Blogging for Your Business – new course on

Tasked with creating a blog for your business and don’t know where to start? Look no further than my new course Blogging for Your Business. Whether you are creating a blog for a large company or for your own business this course will help you set up and execute a plan that will make your blog part of your business and marketing strategy.

In creating the course my primary target audience was the person in a large company who is tasked with creating a blog because “that’s what everyone is doing these days”. It focuses on planning and strategy as well as how to make the blog part of the business and the overall marketing strategy and even how to find value in something a lot of people imagine as a waste of time and resources.

Blogging for Your Business is a course focussed on planning and strategy. This was done because it is usually the planning and strategy part of the process that is left out when a new business blog is built. The course takes you through the planning process of creating a blog as part of your business marketing strategy. In it I provide a structured approach that divides the planning process into discrete stages, each with its own tasks and decisions. Through the course you are presented with key decisions, best practices, and expert advice that make you better informed and more equipped to build a blog that helps boost your business and its presence online. The course also shows how to set goals, delegate responsibilities, find a content niche, recruit contributors, and how to make technology decisions.

This is my first live action course and from a planning perspective it is also the most complex course I have created and I am very excited that it is now available for the world to see.

Watch the course and join the discussion about how to blog for your business!

If you do not have a account already and you want to know what we’re all about, go to for a free 7 day trial.

Design is Philosophy

On the understanding of the word “blog”

According to, the word “blog” is defined as

“an online diary; a personal chronological log of thoughts published on a Web page;”

This is but one of several definitions but they all contain the same basic elements; words like “personal”, “chronological”, “thoughts” and “diary”. But if you look around the web today or look at the blogs you normally follow, whether they be programming blogs like this one, gossip blogs, tech blogs or political blogs, I am sure you will agree that this classic definition doesn’t fit the bill. To take it to the extreme: How is The Huffington Post – widely lauded as being the best political blog for years running – a “personal chronological log of thoughts” or an “online diary”? Even sites with a strong personal element like Vancouver’s own Miss604 are hard to place under this description. In fact most well read “blogs” are more akin to online magazines than the definition they take their name from.

And that, my friends, strikes at the very heart of today’s question: Does the classic definition of the word “blog” actually fit the understanding of the word any more? Or has the blog evolved into something all together different that no longer fits within its definition? And more importantly, has a divide opened in the use and understanding of the word “blog” in which the internet literati on the one hand and the “commoner” on the other are in fact talking about or envisioning two entirely different things when they use it?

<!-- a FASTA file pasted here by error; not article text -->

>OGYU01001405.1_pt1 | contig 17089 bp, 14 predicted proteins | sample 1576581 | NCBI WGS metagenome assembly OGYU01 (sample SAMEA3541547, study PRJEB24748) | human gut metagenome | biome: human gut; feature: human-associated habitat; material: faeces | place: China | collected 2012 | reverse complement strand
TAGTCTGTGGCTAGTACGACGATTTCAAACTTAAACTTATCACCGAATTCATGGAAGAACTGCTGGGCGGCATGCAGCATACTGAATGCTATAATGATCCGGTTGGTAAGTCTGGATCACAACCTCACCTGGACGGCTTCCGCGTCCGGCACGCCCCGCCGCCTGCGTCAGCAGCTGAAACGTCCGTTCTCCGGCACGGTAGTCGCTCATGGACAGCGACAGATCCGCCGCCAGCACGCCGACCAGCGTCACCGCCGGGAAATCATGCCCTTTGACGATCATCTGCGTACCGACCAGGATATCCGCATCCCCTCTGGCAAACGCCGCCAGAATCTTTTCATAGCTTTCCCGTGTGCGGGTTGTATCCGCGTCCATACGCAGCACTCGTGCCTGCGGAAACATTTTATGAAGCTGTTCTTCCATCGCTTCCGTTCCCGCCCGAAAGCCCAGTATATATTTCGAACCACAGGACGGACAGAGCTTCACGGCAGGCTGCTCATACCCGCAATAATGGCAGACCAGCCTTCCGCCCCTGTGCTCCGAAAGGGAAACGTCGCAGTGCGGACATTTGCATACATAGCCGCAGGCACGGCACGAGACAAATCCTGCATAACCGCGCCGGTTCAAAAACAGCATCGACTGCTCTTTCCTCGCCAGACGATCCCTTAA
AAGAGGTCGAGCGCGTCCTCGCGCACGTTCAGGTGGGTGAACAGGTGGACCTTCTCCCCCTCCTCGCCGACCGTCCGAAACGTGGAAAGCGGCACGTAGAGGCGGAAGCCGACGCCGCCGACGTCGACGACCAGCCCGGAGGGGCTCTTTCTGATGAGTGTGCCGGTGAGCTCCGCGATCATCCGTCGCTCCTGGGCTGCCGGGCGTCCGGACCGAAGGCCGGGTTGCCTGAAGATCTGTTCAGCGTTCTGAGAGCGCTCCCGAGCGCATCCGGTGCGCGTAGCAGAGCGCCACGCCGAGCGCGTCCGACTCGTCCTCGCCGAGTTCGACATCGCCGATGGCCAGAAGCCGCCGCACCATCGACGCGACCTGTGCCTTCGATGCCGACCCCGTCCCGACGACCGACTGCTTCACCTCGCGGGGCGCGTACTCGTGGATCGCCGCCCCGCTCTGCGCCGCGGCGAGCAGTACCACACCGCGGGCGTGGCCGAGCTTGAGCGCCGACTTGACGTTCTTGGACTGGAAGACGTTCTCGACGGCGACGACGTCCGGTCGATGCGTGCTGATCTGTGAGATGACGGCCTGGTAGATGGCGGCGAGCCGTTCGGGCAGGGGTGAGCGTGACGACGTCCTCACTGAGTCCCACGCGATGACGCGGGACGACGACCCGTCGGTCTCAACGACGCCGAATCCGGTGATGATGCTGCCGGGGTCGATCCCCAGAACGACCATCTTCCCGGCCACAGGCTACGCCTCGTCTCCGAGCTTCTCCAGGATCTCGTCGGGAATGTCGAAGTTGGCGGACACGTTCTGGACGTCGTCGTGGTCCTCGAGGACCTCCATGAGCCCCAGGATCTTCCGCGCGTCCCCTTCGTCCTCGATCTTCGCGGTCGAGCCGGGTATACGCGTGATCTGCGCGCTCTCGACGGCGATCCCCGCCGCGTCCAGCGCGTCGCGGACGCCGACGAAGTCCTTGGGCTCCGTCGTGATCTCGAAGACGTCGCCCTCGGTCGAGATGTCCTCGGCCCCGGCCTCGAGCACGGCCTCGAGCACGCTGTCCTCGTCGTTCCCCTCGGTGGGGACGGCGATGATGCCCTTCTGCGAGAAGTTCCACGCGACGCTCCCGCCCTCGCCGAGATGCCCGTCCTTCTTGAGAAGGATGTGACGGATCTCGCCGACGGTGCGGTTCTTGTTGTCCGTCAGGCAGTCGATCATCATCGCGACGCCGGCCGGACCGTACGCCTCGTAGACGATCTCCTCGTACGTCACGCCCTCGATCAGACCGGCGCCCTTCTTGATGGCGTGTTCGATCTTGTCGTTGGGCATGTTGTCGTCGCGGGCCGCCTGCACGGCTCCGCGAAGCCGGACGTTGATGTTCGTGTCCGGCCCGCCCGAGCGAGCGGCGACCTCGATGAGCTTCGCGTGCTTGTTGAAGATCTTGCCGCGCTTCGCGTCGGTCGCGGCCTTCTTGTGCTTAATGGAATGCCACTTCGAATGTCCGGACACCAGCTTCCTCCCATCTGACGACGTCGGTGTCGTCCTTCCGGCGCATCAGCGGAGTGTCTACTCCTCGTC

It is my contention that the term “blog” has in fact become a divided one whose meaning and subjective understanding differs so widely depending on the user and interpreter that communication between people placed on opposite sides of the divide for all intents and purposes is meaningless.

This all ties in to how we as humans interpret and understand words. If I say a word like “cat” or “coffee” to another person I am not merely referring to a physical representation of that animal or object, and neither is the understanding of the word by the listener a manifestation of the same. When a word is uttered, written or otherwise communicated, it is laden with understanding based on past history. For example, when I say the word “cat” without referring to a specific one, an image of a poofy orange and yellow cat with thick warm fur fills my mind. But to you it may be a skinny and ugly gray cat with sharp claws that smells. And based on these preconceptions our thoughts and understandings of the word can be widely different. Which is why we react differently to the same situation – we relate the current situation or communication to past events stored in our minds and make snap judgements based on them.

As is the case with the word “blog”. When I say “blog” a myriad of thoughts come to mind, mostly relating to social networking, information sharing, new media, news and current information. But that is because I can be counted in the loose group often referred to as the “internet literati” and because I work with blogs for a living. For the uninnitiated, the commoners, the ones outside of the blogosphere, the word “blog” more often than not has some very different connotations. In fact, to many a blog is little more than a virtual soap box for a vocal majority to share their rants and raves about things that to the common man or woman on the street seem irrelevant and uninteresting.